Parties offer few if any answers for a 15-year-old deadly insurgency that successive govts have failed to quell. Peace and conflict have never been significant parts of any political party platform in Thailand. This is because a sustainable solution calls for long-term commitment to a policy that could prove to be politically costly. Lasting peace requires self-reflection on the part of both the state and society. Policymakers have to rethink the policy of assimilation that has so far been rejected by the Malay Muslim populace of the southern border provinces because it comes at the expense of their cultural and religious identity. Full-fledged armed insurgency erupted in the far South in the 1960s, some 50 years after the signing of the Anglo-Siam Treaty that defined our current political borders. There was a brief calm in the 1990s, but the absence of violence did not mean peace. A new generat


By The Nation (Thailand)
March 22, 2019

Current affairs, Diplomacy

How competing masculinities inform Pak-India escalation

Devaluing the other in gender hierarchies often takes place through feminisation. Last month, tensions reigned high between neighbouring nuclear powers that share an ugly history of separation and bellicosity. Once more, India and Pakistan seemed to be at the brink of war. Airports were shut down, the Line of Control was violated, and de-escalation — especially in the newfound absence of dedicated third-party intervention — looked out of bounds for the most part. War-mongering through media outlets prevailed while fake and selective news circulated in this situation of crisis. Yet, it is baffling — if also not amusing — that even in such delicate moments, rhetoric of ‘putting them in their place’ was omnipresent on both sides. Similarly, a few months ago, when Prime Minister Imran Khan tweeted his disappointment regarding peace talks with India, he chastised that he ha


By Dawn
March 21, 2019

Current affairs, Diplomacy

Japanese Olympic Committee was step behind when dealing with Takeda charges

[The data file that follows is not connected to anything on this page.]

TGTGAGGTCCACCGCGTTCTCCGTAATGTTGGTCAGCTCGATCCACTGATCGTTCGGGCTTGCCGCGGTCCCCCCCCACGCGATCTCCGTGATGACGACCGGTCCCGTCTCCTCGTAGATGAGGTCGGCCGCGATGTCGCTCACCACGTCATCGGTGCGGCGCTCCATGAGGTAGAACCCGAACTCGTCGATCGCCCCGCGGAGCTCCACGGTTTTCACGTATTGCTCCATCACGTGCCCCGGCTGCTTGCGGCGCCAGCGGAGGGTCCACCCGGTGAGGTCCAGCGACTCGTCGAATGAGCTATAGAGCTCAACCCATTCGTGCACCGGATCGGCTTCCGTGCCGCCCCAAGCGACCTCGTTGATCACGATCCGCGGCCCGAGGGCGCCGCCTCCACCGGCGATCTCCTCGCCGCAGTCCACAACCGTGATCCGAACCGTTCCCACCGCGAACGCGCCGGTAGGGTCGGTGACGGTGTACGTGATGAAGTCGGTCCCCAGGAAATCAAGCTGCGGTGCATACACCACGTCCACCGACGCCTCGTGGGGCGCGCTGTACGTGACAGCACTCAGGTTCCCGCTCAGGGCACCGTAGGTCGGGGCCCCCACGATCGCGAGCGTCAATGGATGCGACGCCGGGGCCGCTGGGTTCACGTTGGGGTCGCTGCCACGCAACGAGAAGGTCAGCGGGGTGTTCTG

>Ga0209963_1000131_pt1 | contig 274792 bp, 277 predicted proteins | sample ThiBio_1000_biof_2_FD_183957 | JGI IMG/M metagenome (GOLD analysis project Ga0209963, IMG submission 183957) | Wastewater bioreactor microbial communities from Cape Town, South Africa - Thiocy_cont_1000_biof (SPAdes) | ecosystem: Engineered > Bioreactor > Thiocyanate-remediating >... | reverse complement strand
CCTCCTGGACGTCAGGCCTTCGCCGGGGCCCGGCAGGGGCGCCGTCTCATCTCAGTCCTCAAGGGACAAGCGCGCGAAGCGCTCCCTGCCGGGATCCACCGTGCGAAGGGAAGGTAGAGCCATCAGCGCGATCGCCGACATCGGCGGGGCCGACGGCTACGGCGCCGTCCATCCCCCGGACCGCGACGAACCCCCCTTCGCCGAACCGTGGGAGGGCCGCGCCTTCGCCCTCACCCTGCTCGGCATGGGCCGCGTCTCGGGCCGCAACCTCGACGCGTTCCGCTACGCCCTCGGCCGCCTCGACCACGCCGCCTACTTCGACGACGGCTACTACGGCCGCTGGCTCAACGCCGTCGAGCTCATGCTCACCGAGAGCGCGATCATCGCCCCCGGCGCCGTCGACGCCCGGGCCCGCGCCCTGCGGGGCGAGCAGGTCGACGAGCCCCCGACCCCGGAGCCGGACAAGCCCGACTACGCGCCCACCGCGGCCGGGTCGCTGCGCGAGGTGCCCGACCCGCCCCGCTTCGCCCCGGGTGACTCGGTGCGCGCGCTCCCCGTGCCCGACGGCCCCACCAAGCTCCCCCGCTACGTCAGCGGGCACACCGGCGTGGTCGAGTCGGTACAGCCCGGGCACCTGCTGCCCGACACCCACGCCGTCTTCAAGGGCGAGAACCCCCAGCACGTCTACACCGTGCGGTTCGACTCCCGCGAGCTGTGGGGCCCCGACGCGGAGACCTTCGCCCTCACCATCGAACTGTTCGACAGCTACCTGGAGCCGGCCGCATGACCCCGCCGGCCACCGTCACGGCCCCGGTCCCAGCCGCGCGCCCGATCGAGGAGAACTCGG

The head of Japan’s Olympic Committee said he would step down, as French authorities probe his involvement in payments made before Tokyo was awarded the 2020 Summer Games. Japanese Olympic Committee chief Tsunekazu Takeda’s decision to step down at the end of his current term comes after the JOC was sluggish in its attempts to deal with his alleged misconduct, according to observers. The driving force behind Takeda’s move was a gradual change in the International Olympic Committee’s stance toward his case, due to concerns that the issue could tarnish the image of the Olympic Games. On Tuesday, Takeda, 71, said he plans to resign when his term as JOC president ends in June. The JOC will now have to reorganize itself in preparation for the 2020 Tokyo Olympics and Paralympics, an unusual move one year prior to an Olympic Games. Takeda also said he


By The Japan News
March 21, 2019

Current affairs, Diplomacy

Moon holds meeting with US intelligence chief in Seoul

The meeting comes after the failed Hanoi summit between Trump and Kim. President Moon Jae-in on Wednesday met with US Director of National Intelligence Dan Coats in Seoul to discuss bilateral issues, Cheong Wa Dae said. According to Cheong Wa Dae spokesman Kim Eui-kyeom, Moon and Coats held an “in-depth and wide ranging discussion about current issues between South Korea and the US.” Coats’ visit is seen as aimed at sharing information and assessment of North Korea following the breakdown of last month’s summit between the two countries. Earlier, a local newspaper reported that Coats arrived at a US air base in Osan, south of Seoul,


By The Korea Herald
March 21, 2019